For a media award, just ‘monitor’ Israel
Surprise, surprise. It’s the Israeli NGO investigating ‘shocking abuse by settlers’ that gets the prizes
It is a tribute to Israel’s vibrant democracy that groups like B’Tselem, the Israeli NGO which monitors human rights abuses in the occupied territories, flourish. Reports from the group have dealt with issues including torture, fatal shootings by security forces, expropriation of land and discrimination in planning decisions in East Jerusalem, as well as house demolitions and violence by Israeli settlers.
How hard it would be to imagine a Palestinian non-governmental organisation which monitored the human rights abuses of Hamas with such rigour? There was scant recognition of how Fatah supporters were dragged from their hospital beds during the recent Gaza war and shot. Similarly, it would be hard to envisage a muscular Iranian human rights group monitoring the brutality of government-controlled militias in the wake of disputed elections and bringing them to the attention of Tehran’s leaders.
Yet there is something unsettling about B’Tselem. After all, there are no shortage of NGOs in the Middle East which rush to judge Israeli actions. While no one wants to see the alleged abuses uncovered by B’Tselem brushed under the carpet, one cannot but think that some of its work is detrimental to the Jewish state.
One sure sign of this is the warm embrace that its activities receive in our own press. In the last week, the group was honoured with a “Special Award” at the “One World Media Awards” in London. It won the prize for an “outstanding media” enterprise under which B’Tselem provided video cameras to 160 Palestinians in the West Bank and Gaza. A report in Guardian Media said: “the project has produced shocking footage of abuse by Israeli troops and settlers”.
The film-maker Oren Yakobovich, who is behind the project, is quoted as saying: “I realised that there was something wrong with the narrative I knew. For Israelis there is a conspiracy of silence. Nobody wants to know what is happening there.” Among the images obtained by B’Tselem, as a result of the project, is footage of a settler in Hebron shooting and wounding three Palestinians at close range.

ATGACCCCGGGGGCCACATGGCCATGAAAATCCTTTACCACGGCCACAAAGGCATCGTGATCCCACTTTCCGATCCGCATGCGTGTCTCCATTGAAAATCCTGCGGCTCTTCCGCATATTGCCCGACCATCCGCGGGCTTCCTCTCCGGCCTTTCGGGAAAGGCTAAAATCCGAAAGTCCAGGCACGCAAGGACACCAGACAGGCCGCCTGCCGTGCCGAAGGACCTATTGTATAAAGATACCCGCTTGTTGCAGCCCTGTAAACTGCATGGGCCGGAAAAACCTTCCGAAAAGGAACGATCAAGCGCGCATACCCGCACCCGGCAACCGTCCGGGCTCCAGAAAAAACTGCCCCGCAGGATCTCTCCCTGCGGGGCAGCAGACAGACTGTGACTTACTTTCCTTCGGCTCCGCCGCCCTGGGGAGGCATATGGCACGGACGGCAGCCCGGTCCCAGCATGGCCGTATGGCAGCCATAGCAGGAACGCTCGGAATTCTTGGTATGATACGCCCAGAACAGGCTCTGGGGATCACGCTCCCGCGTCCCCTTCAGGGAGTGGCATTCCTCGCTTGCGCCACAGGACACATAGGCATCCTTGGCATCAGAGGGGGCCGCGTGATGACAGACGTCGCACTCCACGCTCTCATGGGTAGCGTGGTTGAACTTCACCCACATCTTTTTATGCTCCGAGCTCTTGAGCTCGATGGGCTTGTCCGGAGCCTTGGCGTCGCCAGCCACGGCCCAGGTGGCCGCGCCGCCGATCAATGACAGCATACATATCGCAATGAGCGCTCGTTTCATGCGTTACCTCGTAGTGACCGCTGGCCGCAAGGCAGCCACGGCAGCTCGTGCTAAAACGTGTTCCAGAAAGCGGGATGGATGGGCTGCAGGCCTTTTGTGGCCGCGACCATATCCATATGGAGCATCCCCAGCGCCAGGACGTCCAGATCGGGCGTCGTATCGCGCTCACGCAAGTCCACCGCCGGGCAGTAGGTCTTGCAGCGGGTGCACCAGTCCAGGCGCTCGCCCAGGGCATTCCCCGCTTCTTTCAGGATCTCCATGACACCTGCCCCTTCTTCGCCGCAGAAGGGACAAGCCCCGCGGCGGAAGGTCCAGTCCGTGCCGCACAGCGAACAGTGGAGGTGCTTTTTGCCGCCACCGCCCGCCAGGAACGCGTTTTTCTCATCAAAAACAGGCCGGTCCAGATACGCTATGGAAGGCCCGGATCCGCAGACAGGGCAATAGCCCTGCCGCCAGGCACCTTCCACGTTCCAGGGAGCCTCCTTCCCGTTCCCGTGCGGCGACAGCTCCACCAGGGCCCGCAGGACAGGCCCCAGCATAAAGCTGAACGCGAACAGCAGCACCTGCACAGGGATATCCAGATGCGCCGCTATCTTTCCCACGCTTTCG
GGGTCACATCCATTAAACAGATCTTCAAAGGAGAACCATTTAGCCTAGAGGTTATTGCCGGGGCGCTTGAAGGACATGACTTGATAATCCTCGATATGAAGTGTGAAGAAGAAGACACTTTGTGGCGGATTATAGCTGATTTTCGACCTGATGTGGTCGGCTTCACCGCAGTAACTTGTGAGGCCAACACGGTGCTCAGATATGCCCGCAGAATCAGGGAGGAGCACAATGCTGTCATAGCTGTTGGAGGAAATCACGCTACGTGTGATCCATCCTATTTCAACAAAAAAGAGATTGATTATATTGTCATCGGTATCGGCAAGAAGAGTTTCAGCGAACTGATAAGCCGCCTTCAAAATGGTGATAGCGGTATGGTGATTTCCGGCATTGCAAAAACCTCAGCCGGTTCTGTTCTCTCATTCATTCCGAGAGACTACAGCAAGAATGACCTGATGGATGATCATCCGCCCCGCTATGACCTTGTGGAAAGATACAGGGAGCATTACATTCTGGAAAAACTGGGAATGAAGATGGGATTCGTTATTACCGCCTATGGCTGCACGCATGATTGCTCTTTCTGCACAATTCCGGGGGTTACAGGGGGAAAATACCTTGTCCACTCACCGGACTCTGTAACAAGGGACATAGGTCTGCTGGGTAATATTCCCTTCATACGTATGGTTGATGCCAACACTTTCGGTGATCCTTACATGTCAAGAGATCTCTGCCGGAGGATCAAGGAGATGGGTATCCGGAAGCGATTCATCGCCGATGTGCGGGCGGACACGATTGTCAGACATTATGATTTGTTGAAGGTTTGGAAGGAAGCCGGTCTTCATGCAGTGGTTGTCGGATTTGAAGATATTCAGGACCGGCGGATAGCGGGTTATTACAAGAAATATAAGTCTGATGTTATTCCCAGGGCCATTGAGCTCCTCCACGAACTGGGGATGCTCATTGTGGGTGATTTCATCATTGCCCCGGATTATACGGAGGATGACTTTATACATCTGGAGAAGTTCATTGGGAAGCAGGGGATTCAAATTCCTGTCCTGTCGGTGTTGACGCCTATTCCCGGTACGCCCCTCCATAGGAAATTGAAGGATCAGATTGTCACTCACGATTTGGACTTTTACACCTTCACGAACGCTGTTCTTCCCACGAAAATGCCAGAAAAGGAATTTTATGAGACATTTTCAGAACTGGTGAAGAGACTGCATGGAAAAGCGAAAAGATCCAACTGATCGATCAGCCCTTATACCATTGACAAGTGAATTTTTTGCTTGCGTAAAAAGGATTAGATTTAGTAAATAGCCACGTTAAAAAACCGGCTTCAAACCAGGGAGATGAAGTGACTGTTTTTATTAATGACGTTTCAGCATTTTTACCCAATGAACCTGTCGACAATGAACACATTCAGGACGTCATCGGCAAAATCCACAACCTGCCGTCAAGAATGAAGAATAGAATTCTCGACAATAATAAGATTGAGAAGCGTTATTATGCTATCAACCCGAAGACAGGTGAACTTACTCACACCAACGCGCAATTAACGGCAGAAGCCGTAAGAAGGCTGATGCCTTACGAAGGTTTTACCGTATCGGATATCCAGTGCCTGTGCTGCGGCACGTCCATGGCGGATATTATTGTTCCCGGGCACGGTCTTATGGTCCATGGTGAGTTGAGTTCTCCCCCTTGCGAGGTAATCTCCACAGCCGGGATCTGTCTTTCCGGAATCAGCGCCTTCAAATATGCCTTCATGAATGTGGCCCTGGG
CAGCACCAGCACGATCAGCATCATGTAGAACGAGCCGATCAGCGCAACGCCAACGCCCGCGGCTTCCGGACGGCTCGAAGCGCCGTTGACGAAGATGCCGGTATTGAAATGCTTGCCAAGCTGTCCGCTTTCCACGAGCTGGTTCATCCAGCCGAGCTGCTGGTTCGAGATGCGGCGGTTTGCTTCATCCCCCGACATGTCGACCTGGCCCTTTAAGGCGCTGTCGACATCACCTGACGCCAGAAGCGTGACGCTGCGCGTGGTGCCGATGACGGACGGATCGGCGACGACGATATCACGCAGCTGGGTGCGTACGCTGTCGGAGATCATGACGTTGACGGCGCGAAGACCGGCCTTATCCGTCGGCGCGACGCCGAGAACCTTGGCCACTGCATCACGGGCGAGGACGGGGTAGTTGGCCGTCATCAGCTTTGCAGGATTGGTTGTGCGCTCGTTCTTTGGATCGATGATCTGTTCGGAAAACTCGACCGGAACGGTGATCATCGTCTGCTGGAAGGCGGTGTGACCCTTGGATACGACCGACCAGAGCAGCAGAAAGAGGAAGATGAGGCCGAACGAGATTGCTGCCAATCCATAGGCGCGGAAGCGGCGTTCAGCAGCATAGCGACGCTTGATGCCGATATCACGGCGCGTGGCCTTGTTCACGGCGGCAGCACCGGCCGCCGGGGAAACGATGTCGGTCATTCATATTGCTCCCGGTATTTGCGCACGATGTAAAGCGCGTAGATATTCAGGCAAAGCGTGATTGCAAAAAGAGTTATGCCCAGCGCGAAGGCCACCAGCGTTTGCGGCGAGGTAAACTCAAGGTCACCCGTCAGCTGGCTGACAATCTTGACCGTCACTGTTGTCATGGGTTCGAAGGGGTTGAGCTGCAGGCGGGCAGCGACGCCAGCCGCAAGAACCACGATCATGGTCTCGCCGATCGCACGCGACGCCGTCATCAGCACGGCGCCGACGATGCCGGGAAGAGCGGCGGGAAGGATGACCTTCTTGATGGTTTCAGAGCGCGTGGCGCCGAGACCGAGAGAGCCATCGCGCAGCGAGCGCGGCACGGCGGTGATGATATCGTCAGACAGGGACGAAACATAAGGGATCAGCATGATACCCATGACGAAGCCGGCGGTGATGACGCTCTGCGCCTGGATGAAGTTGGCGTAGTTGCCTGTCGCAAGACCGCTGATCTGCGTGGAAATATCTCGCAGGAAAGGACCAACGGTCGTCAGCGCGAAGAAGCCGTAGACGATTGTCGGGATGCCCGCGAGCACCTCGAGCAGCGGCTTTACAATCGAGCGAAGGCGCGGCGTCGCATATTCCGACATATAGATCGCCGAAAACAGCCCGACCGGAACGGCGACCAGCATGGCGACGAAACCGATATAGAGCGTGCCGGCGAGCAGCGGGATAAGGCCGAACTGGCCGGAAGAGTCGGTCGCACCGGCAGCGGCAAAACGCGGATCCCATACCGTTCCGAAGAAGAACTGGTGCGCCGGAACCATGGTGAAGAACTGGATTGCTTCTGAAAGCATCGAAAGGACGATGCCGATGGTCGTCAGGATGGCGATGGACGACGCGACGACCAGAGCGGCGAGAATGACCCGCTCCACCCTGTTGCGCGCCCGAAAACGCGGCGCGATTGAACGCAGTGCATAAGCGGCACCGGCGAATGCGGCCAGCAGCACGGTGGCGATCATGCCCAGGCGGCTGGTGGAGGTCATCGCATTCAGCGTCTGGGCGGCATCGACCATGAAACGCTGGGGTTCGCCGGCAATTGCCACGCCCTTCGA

Two of the settlers involved handed themselves in. But according to the report in the Guardian, prosecutors withdrew the case against one settler even though he was caught on camera.
No one can condone settler violence or the failure, if that is what it was, of the prosecutors to take action. It is also worth noting, however, that video evidence alone, without the background to the events which took place, might not be sufficient to convict in any society.
What, however, is more disturbing is the alacrity with which media awards are handed out to an Israeli organisation which, in the main, seeks to highlight wrongdoing by Israel (although it has also looked at violence among Palestinians).
It is not the first award B’Tselem — which reportedly receives some funding from the Foreign and Commonwealth Office and Christian Aid (UK) — has received.
In February of this year, the group received the Dutch “Geuzen Resistance 1940-45 Award” in Vlaardingen in Holland. This prize is given to organisations “advancing democracy and opposing tyranny, discrimination and racism”. The idea that Israel deserves to be bracketed with “tyranny” — when there is so much on its borders — must be regarded as disappointing.
We should not, perhaps, be surprised. In 2003, the UK’s Political Cartoon Society gave its top prize to a Dave Brown illustration in the Independent showing a naked Ariel Sharon biting off the bloodied head of a Palestinian child.
Media awards for abuse of Israel are regarded in the Western democracies as fair game.
Alex Brummer is City Editor of the Daily Mail